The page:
Research Notes

The Scientist 14[16]:23, Aug. 21, 2000 RESEARCH Research Notes Survivin in 3-D Scientists at the Salk Institute have deciphered the three-dimensional structure of survivin, the molecule that allows survival of cells that would normally undergo programmed cell death, apoptosis. (M.A. Verdecia et al., "Structure of the human anti-apoptosis protein survivin reveals a dimeric arrangement," Nature Structural Biology, 7:602-8, July 2000). Survivin is turned on in almost half

A. J. S. Rayl
Aug 20, 2000

The Scientist 14[16]:23, Aug. 21, 2000


RESEARCH

Research Notes

Survivin in 3-D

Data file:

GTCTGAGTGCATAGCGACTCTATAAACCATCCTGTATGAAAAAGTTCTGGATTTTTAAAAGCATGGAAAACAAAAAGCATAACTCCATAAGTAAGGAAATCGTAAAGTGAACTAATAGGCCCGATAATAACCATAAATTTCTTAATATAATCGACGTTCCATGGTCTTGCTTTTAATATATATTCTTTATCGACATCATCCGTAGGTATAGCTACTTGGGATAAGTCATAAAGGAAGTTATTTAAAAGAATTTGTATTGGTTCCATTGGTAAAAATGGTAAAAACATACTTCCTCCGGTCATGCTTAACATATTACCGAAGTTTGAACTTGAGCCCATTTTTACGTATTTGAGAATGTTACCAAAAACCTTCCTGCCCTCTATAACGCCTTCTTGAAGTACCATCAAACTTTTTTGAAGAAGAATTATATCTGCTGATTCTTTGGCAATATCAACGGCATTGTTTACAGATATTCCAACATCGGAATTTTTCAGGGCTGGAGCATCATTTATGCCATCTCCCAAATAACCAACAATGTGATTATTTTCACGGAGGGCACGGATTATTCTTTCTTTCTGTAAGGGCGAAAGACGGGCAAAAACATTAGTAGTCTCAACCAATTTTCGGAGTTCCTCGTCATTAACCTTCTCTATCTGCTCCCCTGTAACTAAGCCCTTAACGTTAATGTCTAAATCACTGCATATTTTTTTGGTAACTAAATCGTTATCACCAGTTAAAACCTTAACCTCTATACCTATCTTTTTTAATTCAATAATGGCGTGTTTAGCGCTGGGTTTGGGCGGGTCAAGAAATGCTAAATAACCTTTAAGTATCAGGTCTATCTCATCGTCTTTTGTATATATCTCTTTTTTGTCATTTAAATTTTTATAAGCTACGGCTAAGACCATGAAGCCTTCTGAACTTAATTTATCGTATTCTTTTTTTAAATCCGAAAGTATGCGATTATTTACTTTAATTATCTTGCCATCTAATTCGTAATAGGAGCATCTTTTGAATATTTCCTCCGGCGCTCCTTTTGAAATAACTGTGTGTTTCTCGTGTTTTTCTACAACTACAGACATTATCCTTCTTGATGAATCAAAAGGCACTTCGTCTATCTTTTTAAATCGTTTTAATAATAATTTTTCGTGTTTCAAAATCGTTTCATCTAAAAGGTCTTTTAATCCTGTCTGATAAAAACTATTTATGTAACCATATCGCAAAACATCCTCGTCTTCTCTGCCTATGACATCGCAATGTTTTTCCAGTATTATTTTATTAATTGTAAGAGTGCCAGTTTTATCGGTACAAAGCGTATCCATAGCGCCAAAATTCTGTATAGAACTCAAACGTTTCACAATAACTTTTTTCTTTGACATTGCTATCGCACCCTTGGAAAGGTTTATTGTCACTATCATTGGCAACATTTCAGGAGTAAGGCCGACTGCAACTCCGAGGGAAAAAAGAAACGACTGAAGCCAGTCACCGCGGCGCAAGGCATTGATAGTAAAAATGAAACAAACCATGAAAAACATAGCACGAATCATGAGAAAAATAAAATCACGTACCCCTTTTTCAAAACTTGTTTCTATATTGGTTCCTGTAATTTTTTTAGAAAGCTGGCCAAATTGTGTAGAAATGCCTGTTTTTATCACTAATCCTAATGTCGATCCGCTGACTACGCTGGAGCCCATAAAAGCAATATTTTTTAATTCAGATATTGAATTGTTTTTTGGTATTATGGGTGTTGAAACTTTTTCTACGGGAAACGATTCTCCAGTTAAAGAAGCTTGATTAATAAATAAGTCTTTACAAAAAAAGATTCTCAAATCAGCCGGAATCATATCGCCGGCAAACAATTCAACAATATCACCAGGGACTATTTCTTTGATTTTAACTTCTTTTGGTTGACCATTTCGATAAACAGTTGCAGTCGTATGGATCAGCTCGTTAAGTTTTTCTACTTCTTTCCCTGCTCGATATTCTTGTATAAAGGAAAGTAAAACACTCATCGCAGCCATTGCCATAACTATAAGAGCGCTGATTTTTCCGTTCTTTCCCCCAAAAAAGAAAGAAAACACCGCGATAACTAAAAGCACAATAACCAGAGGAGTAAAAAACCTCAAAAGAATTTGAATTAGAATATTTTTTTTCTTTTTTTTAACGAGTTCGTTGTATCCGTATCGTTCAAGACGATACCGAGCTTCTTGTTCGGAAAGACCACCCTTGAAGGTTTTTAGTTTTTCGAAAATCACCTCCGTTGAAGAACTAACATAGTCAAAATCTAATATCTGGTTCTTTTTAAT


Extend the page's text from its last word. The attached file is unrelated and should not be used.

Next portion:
Scientists at the Salk Institute have deciphered the three-dimensional structure of survivin, the molecule that allows survival of cells that would normally undergo programmed cell death, apoptosis. (M.A. Verdecia et al., "Structure of the human anti-apoptosis protein survivin reveals a dimeric arrangement," Nature Structural Biology, 7:602-8, July 2000). Survivin is turned on in almost half the malignancies seen in the clinic--including breast, lung, prostate, and colon cancers, points out Salk associate professor Joseph P. Noel, senior author of the study. Having the first atomic resolution view of the protein--achieved through X-ray crystallography--and knowing the chemistry associated with the amino acids allow researchers "to make predictions about how survivin works, what it binds to, and maybe how to inhibit its function through structure-based drug design," Noel says. Survivin, discovered by Dario Altieri at Yale University (R. Wade...

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